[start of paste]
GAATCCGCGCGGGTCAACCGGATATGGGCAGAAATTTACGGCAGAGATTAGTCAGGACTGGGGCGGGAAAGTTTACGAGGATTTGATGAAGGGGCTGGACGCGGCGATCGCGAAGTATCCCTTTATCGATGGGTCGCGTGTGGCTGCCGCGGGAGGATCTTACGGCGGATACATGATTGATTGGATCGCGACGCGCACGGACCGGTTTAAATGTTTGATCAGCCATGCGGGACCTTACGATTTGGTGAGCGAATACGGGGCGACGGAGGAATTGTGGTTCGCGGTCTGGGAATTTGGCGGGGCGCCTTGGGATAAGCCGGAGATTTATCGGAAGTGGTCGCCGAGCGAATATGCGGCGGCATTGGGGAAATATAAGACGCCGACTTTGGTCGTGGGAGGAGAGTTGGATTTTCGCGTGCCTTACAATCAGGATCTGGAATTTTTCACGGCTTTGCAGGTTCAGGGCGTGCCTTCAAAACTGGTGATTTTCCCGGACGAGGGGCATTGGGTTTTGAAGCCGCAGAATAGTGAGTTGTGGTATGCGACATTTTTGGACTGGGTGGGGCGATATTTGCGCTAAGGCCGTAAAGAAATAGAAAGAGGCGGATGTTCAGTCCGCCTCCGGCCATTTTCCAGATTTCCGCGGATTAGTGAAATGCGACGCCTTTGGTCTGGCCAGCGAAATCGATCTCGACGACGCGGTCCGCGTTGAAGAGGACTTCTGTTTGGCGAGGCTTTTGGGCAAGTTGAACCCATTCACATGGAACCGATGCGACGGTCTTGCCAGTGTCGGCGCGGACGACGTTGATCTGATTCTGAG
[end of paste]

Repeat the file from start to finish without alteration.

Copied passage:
GAATCCGCGCGGGTCAACCGGATATGGGCAGAAATTTACGGCAGAGATTAGTCAGGACTGGGGCGGGAAAGTTTACGAGGATTTGATGAAGGGGCTGGACGCGGCGATCGCGAAGTATCCCTTTATCGATGGGTCGCGTGTGGCTGCCGCGGGAGGATCTTACGGCGGATACATGATTGATTGGATCGCGACGCGCACGGACCGGTTTAAATGTTTGATCAGCCATGCGGGACCTTACGATTTGGTGAGCGAATACGGGGCGACGGAGGAATTGTGGTTCGCGGTCTGGGAATTTGGCGGGGCGCCTTGGGATAAGCCGGAGATTTATCGGAAGTGGTCGCCGAGCGAATATGCGGCGGCATTGGGGAAATATAAGACGCCGACTTTGGTCGTGGGAGGAGAGTTGGATTTTCGCGTGCCTTACAATCAGGATCTGGAATTTTTCACGGCTTTGCAGGTTCAGGGCGTGCCTTCAAAACTGGTGATTTTCCCGGACGAGGGGCATTGGGTTTTGAAGCCGCAGAATAGTGAGTTGTGGTATGCGACATTTTTGGACTGGGTGGGGCGATATTTGCGCTAAGGCCGTAAAGAAATAGAAAGAGGCGGATGTTCAGTCCGCCTCCGGCCATTTTCCAGATTTCCGCGGATTAGTGAAATGCGACGCCTTTGGTCTGGCCAGCGAAATCGATCTCGACGACGCGGTCCGCGTTGAAGAGGACTTCTGTTTGGCGAGGCTTTTGGGCAAGTTGAACCCATTCACATGGAACCGATGCGACGGTCTTGCCAGTGTCGGCGCGGACGACGTTGATCTGATTCTGAG